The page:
A crowd gathered in front of the C-Bench yesterday to see a showdown between athletes and smokers, but the event, which gained unwanted publicity after inflammatory e-mails attacked “smoking hipsters” last week, did not live up to the hype.
A handful of athletes sat at the C-Bench and chatted, ostensibly to raise awareness of the dangers of smoking for “the C-Bench initiative” undertaken by the Order of the C, a University organization composed of varsity male athletes.
Fourth-year Casey Lange said he came because he expected a “rumble.”
Instead, Lange watched a group of seven or eight smokers and athletes have “a reasonable discourse about the role athletes should play in the campus community and the different relations different cliques and sub-communities have with each other, and how these could be represented by an area, like the C-Bench.”
Deemed athletes-only in 1903, the C-Bench remained segregated until the 1960s. Since then, the bench has become a hot spot for students lingering—and smoking a cigarette—before and after class around Cobb.
While more people stood at the C-Bench between classes than on a normal Thursday, there was no clash of the cliques. Some smokers and athletes conversed, but the two groups generally kept to either side of the bench for the 20 minutes before the crowd dispersed.
A similar event last week was less well attended.
E-mails last week discussing the event, called “TAKE BACK THE C BENCH [sic]” in the message, were sent over a sports team mailing list by Student Athletes Against Smoking (SAAS), a group claiming affiliation with the Order of the C.
“The C-Bench has become a haven for pretentious cigarette smoking hipsters and their star-crossed love affairs. Varsity athletes are rarely seen enjoying the C-Bench’s well-designed seating and atmosphere, meant to encourage healthy discussion and social engagement,” the e-mail said. “We can stay quiet no longer, we must stand up to reclaim our landmark! We demand an open gathering place for all those interest [sic]—not to be driven away by exclusionary smokers.” The message was obtained by the Chicago Weekly and posted in part on its blog.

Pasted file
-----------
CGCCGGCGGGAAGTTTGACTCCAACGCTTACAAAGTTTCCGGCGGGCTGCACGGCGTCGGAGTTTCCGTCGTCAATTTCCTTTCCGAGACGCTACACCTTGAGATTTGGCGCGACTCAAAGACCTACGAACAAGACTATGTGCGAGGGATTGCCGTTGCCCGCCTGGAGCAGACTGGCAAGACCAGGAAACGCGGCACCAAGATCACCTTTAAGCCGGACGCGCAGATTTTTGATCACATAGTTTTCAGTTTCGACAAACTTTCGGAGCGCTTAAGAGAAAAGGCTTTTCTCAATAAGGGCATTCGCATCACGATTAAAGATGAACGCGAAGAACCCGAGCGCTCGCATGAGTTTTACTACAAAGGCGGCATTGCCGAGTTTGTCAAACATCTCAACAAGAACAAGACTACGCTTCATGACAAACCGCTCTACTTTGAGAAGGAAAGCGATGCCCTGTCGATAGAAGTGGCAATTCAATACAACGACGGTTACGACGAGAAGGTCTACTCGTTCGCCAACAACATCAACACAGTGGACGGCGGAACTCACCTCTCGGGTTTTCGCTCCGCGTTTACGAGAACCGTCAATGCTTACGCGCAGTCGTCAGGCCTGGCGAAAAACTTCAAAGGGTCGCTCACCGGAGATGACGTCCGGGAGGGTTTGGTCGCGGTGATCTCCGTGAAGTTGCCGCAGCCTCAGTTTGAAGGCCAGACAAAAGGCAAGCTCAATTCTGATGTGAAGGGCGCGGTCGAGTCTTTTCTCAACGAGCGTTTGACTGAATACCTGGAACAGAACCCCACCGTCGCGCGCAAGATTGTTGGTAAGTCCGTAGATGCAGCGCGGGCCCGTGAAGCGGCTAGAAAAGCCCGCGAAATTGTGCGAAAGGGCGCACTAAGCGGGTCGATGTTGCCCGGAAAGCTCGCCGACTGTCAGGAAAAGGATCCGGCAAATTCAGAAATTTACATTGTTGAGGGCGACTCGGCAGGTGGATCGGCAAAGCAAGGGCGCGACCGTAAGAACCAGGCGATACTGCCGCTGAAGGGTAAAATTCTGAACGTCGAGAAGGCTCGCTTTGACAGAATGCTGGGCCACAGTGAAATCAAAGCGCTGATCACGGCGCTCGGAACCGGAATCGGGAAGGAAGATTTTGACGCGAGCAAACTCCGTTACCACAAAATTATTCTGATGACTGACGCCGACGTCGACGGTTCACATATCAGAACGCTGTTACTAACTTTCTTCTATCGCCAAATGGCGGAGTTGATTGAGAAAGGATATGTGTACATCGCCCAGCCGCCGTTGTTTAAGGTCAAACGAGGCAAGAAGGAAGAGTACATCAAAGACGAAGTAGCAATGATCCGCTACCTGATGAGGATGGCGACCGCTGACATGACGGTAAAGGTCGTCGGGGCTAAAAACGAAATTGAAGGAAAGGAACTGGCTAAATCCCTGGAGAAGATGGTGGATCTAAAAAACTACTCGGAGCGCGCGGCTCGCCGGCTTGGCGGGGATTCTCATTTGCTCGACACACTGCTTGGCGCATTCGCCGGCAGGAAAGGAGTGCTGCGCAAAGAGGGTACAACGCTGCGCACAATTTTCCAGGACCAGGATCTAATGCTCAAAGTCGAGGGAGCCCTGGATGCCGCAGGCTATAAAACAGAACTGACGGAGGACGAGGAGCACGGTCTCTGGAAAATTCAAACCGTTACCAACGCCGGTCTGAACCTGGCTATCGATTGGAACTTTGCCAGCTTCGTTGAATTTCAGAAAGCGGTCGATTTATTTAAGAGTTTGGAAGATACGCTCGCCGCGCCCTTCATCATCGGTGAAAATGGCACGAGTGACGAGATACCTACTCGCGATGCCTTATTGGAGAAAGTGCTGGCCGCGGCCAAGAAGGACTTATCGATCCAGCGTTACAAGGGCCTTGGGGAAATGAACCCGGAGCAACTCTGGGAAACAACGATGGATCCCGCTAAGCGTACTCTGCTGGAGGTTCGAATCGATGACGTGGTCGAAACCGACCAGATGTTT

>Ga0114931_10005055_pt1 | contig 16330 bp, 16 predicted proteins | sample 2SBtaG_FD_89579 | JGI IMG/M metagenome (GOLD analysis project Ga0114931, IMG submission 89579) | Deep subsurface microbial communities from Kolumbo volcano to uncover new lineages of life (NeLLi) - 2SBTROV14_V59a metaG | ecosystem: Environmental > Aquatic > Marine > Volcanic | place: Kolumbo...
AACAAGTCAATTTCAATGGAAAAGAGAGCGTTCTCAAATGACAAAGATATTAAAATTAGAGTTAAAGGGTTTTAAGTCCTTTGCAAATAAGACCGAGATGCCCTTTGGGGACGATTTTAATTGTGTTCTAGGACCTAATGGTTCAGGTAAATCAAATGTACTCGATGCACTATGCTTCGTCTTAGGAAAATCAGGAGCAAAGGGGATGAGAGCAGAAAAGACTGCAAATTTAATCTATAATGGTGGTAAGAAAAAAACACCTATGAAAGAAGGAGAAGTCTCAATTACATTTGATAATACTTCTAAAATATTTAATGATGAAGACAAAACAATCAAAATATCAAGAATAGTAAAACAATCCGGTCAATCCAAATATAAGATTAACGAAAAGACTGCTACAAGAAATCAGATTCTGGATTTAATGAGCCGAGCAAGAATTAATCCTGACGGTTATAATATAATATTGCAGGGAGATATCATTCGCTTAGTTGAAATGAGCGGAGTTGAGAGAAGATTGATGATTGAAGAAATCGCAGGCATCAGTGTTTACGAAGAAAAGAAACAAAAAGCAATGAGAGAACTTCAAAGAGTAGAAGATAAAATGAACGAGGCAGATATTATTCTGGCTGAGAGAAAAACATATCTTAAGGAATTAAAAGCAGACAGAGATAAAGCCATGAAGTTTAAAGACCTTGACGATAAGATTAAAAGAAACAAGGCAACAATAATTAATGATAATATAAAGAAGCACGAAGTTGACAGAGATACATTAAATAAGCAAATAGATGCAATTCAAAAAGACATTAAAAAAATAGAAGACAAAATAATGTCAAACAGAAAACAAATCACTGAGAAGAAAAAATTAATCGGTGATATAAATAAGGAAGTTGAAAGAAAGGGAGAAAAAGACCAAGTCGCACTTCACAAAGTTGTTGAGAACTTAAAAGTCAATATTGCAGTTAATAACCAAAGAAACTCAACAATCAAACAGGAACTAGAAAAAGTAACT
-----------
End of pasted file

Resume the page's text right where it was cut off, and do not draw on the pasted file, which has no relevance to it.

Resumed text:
Order of the C president and fourth-year Patrick Offner said SAAS was started as a practical joke by members of his organization after brainstorming publicity for an event about health awareness, and an e-mail describing a potential poster with a picture of “smoking hipsters” was sent out mistakenly as an authentic message.
Offner said the e-mail was a distraction from the group’s overall plans. “We made it clear that we shouldn’t go after any groups,” Offner said. “It does not speak for the Order of the C.”
Garrett Brinker, third-year and special events chair for the Order of the C, said, despite the disparaging poster, the event was intended “to create a bridge between non-athletes and the athletes.”
It was also part of an effort to increase the group’s campus presence. “The Order of the C’s entire organization and student athletes feel that their representation on campus has been slightly diminished on campus over the years,” Binker said.
Fourth-year Miles Hopgood, a smoker and a member of Tati Cycling, said the event provided an opportunity for two groups usually at odds to learn more about each other.
“A person who considers themself an athlete through and through...would look at a smoker and say, ‘Oh he’s judging me for being an athlete like I’m judging him,’” Hopgood said. “I think if we sat down and talked to each other we’d realize that we all have something in common.”